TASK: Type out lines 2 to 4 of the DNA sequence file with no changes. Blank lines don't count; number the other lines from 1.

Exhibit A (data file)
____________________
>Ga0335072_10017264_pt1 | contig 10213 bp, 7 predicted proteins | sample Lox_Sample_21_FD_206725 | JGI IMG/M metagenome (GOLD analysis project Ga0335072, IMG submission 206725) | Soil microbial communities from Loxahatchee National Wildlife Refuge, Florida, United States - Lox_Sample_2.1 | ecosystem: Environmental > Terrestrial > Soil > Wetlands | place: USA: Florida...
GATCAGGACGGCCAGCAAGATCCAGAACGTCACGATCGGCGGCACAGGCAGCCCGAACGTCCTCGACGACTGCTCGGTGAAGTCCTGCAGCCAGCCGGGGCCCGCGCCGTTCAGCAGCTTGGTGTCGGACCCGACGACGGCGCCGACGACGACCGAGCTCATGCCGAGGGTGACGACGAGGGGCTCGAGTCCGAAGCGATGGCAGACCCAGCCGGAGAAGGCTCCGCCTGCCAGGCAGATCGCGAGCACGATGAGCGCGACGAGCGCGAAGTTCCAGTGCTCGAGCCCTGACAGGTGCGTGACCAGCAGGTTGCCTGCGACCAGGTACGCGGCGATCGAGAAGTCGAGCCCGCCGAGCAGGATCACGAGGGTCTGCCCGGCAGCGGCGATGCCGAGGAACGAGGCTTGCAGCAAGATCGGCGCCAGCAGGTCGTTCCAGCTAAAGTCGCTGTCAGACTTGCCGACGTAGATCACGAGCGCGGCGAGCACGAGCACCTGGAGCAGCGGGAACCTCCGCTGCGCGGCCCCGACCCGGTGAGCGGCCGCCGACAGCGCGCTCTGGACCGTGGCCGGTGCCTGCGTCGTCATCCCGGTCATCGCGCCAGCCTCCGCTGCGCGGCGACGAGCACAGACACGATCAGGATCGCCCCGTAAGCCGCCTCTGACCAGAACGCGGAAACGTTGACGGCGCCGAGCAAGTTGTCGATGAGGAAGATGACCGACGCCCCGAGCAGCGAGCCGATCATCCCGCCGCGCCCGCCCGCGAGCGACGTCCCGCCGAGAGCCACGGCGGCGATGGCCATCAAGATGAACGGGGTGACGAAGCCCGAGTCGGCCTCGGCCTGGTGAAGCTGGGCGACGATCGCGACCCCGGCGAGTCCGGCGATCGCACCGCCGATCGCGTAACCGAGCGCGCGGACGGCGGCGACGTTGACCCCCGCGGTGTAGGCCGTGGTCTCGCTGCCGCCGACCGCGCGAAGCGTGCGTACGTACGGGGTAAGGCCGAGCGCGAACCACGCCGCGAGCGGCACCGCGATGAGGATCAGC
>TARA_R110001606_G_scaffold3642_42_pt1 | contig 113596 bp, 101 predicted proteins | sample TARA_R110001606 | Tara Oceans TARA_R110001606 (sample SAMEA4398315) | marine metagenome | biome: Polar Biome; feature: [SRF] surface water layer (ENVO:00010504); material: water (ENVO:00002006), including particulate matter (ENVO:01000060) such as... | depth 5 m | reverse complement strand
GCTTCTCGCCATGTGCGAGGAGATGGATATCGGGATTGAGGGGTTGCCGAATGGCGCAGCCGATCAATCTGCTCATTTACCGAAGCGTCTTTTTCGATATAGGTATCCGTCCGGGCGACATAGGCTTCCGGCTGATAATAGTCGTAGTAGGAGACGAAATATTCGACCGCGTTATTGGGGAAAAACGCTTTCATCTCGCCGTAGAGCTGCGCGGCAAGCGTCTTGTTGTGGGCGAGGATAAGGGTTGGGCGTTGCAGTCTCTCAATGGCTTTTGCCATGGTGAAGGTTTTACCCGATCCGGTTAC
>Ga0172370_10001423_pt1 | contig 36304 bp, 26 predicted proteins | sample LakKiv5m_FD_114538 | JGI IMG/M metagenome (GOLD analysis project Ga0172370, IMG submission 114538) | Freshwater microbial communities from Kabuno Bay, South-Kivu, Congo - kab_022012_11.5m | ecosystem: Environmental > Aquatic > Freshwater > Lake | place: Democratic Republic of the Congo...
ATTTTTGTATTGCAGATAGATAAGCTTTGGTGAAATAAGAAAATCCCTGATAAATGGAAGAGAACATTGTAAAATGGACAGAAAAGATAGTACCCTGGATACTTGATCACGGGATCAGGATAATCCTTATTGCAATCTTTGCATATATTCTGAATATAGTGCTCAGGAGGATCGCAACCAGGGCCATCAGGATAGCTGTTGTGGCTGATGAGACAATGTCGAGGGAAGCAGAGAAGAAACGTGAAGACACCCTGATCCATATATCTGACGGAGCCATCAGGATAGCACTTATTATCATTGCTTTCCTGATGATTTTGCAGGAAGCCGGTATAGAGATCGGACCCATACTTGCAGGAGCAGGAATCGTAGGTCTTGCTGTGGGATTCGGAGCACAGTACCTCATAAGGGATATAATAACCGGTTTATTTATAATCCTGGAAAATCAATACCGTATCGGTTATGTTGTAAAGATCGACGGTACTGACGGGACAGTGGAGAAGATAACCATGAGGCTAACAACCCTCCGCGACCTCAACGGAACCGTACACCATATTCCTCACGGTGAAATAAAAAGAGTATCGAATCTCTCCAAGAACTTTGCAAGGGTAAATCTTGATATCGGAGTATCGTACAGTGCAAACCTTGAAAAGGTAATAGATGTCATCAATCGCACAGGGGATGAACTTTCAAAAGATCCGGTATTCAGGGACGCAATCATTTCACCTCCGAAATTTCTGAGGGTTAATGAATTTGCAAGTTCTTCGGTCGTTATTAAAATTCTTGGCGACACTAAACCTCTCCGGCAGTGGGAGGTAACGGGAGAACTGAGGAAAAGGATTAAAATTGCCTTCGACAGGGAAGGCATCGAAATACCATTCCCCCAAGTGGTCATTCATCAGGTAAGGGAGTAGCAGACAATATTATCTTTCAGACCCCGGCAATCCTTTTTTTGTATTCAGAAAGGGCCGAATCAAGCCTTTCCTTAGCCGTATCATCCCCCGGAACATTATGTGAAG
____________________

GATCAGGACGGCCAGCAAGATCCAGAACGTCACGATCGGCGGCACAGGCAGCCCGAACGTCCTCGACGACTGCTCGGTGAAGTCCTGCAGCCAGCCGGGGCCCGCGCCGTTCAGCAGCTTGGTGTCGGACCCGACGACGGCGCCGACGACGACCGAGCTCATGCCGAGGGTGACGACGAGGGGCTCGAGTCCGAAGCGATGGCAGACCCAGCCGGAGAAGGCTCCGCCTGCCAGGCAGATCGCGAGCACGATGAGCGCGACGAGCGCGAAGTTCCAGTGCTCGAGCCCTGACAGGTGCGTGACCAGCAGGTTGCCTGCGACCAGGTACGCGGCGATCGAGAAGTCGAGCCCGCCGAGCAGGATCACGAGGGTCTGCCCGGCAGCGGCGATGCCGAGGAACGAGGCTTGCAGCAAGATCGGCGCCAGCAGGTCGTTCCAGCTAAAGTCGCTGTCAGACTTGCCGACGTAGATCACGAGCGCGGCGAGCACGAGCACCTGGAGCAGCGGGAACCTCCGCTGCGCGGCCCCGACCCGGTGAGCGGCCGCCGACAGCGCGCTCTGGACCGTGGCCGGTGCCTGCGTCGTCATCCCGGTCATCGCGCCAGCCTCCGCTGCGCGGCGACGAGCACAGACACGATCAGGATCGCCCCGTAAGCCGCCTCTGACCAGAACGCGGAAACGTTGACGGCGCCGAGCAAGTTGTCGATGAGGAAGATGACCGACGCCCCGAGCAGCGAGCCGATCATCCCGCCGCGCCCGCCCGCGAGCGACGTCCCGCCGAGAGCCACGGCGGCGATGGCCATCAAGATGAACGGGGTGACGAAGCCCGAGTCGGCCTCGGCCTGGTGAAGCTGGGCGACGATCGCGACCCCGGCGAGTCCGGCGATCGCACCGCCGATCGCGTAACCGAGCGCGCGGACGGCGGCGACGTTGACCCCCGCGGTGTAGGCCGTGGTCTCGCTGCCGCCGACCGCGCGAAGCGTGCGTACGTACGGGGTAAGGCCGAGCGCGAACCACGCCGCGAGCGGCACCGCGATGAGGATCAGC
>TARA_R110001606_G_scaffold3642_42_pt1 | contig 113596 bp, 101 predicted proteins | sample TARA_R110001606 | Tara Oceans TARA_R110001606 (sample SAMEA4398315) | marine metagenome | biome: Polar Biome; feature: [SRF] surface water layer (ENVO:00010504); material: water (ENVO:00002006), including particulate matter (ENVO:01000060) such as... | depth 5 m | reverse complement strand
GCTTCTCGCCATGTGCGAGGAGATGGATATCGGGATTGAGGGGTTGCCGAATGGCGCAGCCGATCAATCTGCTCATTTACCGAAGCGTCTTTTTCGATATAGGTATCCGTCCGGGCGACATAGGCTTCCGGCTGATAATAGTCGTAGTAGGAGACGAAATATTCGACCGCGTTATTGGGGAAAAACGCTTTCATCTCGCCGTAGAGCTGCGCGGCAAGCGTCTTGTTGTGGGCGAGGATAAGGGTTGGGCGTTGCAGTCTCTCAATGGCTTTTGCCATGGTGAAGGTTTTACCCGATCCGGTTAC